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  1. Hi all and here's my first entry. Notwithstanding what it says on the box, this is actually a resin kit. I'll hopefully be starting within a couple of months . Cheers
  2. Hi again everyone. In addition to my Bentley, I'm also hoping to build at least one Golden Age aircraft. A big biplane with three engines would seem to be a good place to start . Luckily, I have this 1/200 scale, white metal kit which was produced in the UK by Helmet Models. My second-hand example has no box or instructions, but does at least have some (slightly yellowed), Imperial Airways decals. Cheers
  3. Hi all With The Bahamas now firmly established as being within the geographical reach of this Group Build (thank you hosts ), I'm free to enter this little amphibian. It's a simple, but exquisitely made, white metal kit with PE details and tiny rubber tyres. It has decals for USN and Bahamas Airways aircraft. Cheers
  4. This will be my second entry (again, expect a late start!). Cheers
  5. Hi all, I'm planning on three entries for this GB, two of which are already in my stash and one of which is on its way. I'm not sure which will get built first. But here's one of them anyway. It's a sweet little kit, with a beautiful resin fuselage (c/w embedded nose weight), white metal parts for most other things and a small PE fret for the really small details. It just exudes quality . There are two sets of decals: a pretty blue VARIG scheme and a more functional red one from BKS Air Transport. I'll be building the latter - mainly because I collect British airline liveries, but also because I love the way it proclaims that it's a 'PROP-JET AVRO 748'. Very '60s! I'm hoping that @Mjwomack will approve too 🎯 There's an atmospheric photo of a BKS 748 here, taken at Manchester Airport in 1964. Cheers
  6. Here is the 1/200 Hasegawa 747-400 finished in the old KLM colours circa. 2015. This particular a/c holds a special place in my heart as the first 747 that I ever flew on. As a child in love with all civil a/c, the 747 was 'obviously' my favourite, but the closest that I ever got to one was spotting at Heathrow. It wasn't until I was well into my 40s that I eventually got to fly on one on a return flight from JFK to Schiphol, and it was on this particular 747, "Atlanta". This is actually a model that I finished about nine years ago and it was a first for me in a number of ways: The first civil a/c that I ever airbrushed, that's 1/200 scale, that I completely re-scribed and that I weathered. At the time, I wasn't too sure how to deal with the cabin windows and decided to go for the Kristal Klear approach. This ended up ok, but as you can see, the 'glass' ends up slightly recessed into the fuselage, which I personally don't like. I've now reverted to filling, then decals. The kit was basically built OOB except for the addition of the wifi dome. No other aerials were added as I didn't think that my skills were up to it ! Paint was a combination of Tamiya acrylics and Humbrol enamels. Decals were aftermarket, but I can't remember where they were purchased. Anyway, thanks for looking. Gary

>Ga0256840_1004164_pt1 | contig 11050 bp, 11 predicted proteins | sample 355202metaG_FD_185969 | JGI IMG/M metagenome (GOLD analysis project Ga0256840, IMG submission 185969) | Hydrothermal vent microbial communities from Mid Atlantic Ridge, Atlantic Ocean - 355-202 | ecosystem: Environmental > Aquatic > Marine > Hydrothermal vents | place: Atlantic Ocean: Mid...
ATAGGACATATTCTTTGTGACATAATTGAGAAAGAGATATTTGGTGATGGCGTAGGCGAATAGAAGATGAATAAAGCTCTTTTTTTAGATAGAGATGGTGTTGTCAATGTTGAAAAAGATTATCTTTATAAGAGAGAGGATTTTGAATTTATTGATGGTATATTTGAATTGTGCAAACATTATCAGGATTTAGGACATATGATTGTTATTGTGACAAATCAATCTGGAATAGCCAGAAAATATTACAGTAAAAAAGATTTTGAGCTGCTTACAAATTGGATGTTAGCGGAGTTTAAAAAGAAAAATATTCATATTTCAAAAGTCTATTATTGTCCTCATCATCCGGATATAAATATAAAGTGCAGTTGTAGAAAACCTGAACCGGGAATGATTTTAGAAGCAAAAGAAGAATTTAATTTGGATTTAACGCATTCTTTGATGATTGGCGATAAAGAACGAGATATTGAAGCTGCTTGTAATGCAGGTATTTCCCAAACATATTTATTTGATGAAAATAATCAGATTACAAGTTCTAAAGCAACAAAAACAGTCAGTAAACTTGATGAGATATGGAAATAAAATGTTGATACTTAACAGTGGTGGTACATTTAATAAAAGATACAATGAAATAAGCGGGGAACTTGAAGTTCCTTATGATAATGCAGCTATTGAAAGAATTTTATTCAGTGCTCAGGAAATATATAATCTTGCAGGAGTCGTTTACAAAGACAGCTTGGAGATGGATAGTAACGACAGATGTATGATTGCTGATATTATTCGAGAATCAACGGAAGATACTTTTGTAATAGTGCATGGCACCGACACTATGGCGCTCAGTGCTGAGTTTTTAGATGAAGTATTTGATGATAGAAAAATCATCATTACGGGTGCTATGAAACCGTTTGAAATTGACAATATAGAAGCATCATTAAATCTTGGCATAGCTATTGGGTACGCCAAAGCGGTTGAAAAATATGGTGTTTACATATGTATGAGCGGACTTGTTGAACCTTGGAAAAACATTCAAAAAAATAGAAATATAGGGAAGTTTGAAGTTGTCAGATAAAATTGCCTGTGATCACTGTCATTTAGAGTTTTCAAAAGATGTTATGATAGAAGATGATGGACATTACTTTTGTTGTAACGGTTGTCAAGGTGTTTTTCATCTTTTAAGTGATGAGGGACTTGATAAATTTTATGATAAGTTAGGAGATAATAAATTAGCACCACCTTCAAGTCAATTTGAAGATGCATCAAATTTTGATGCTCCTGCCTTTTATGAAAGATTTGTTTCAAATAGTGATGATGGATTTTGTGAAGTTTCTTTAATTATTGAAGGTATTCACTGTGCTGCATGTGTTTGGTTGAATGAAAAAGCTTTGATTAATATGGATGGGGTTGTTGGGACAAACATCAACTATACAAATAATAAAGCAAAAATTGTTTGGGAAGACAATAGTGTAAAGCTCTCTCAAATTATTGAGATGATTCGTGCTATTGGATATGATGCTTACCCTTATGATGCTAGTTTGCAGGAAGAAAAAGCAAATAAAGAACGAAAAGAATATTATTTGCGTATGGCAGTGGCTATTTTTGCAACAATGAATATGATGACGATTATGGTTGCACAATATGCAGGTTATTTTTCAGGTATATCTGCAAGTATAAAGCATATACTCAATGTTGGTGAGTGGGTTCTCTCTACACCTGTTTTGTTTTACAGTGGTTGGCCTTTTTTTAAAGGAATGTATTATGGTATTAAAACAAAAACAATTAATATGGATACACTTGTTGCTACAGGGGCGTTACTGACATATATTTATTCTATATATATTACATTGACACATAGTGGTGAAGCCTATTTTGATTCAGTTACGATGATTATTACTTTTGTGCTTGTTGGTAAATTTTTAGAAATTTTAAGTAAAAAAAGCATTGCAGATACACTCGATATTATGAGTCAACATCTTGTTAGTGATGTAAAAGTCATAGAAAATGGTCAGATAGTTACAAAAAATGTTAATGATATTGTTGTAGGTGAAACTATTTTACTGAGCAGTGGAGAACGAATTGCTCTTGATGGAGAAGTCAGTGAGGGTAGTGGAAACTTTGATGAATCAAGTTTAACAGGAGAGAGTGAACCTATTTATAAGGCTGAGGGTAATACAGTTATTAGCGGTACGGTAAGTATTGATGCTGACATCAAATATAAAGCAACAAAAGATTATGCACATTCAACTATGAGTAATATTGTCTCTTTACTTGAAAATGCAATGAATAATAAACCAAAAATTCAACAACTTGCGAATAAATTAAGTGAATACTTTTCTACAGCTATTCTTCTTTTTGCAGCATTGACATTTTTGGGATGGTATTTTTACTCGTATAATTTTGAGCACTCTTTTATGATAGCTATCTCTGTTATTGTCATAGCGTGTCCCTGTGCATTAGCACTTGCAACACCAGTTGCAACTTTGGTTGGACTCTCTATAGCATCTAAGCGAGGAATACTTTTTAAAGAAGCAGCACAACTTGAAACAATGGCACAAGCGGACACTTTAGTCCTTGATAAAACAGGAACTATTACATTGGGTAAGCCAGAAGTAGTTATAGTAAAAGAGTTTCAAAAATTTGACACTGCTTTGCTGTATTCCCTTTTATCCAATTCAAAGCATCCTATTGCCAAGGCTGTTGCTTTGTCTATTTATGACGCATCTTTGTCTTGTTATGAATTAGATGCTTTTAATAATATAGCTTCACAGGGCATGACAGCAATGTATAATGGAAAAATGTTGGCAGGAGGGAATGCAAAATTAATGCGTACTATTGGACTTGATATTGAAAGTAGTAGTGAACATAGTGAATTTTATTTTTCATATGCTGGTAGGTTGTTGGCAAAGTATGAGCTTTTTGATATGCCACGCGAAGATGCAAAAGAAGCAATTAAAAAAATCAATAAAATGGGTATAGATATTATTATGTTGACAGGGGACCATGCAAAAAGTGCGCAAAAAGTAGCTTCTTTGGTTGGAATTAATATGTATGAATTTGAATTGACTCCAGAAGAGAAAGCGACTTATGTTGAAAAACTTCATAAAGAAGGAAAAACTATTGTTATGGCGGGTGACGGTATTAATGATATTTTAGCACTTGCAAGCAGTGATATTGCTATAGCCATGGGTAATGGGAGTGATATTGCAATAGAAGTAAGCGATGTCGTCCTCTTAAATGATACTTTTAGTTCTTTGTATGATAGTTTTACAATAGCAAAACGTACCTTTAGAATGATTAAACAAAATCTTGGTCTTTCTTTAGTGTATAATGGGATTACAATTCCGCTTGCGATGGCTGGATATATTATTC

7. Hi all, As I alluded to in the Chat section, I consider it disgraceful that we've got this far without a single C-47 in the Group Build ! So here I am, plugging that gap with this 1/200 offering from Hasegawa. I built their 1/200 scale Hercules in the recent Transport GB and found it delightful. I hope this one is as good. As you'd expect from Hasegawa, the parts look good on their sprues. Also as you'd expect from Hasegawa, the white bits on the decal sheet look decidedly creamy. Two RAF options are provided: the 267 Squadron scheme shown on the box art and a 233 Squadron, D-Day aircraft. I'll be choosing the latter, which I believe is/was also the scheme carried by the BBMF's Dak. Cheers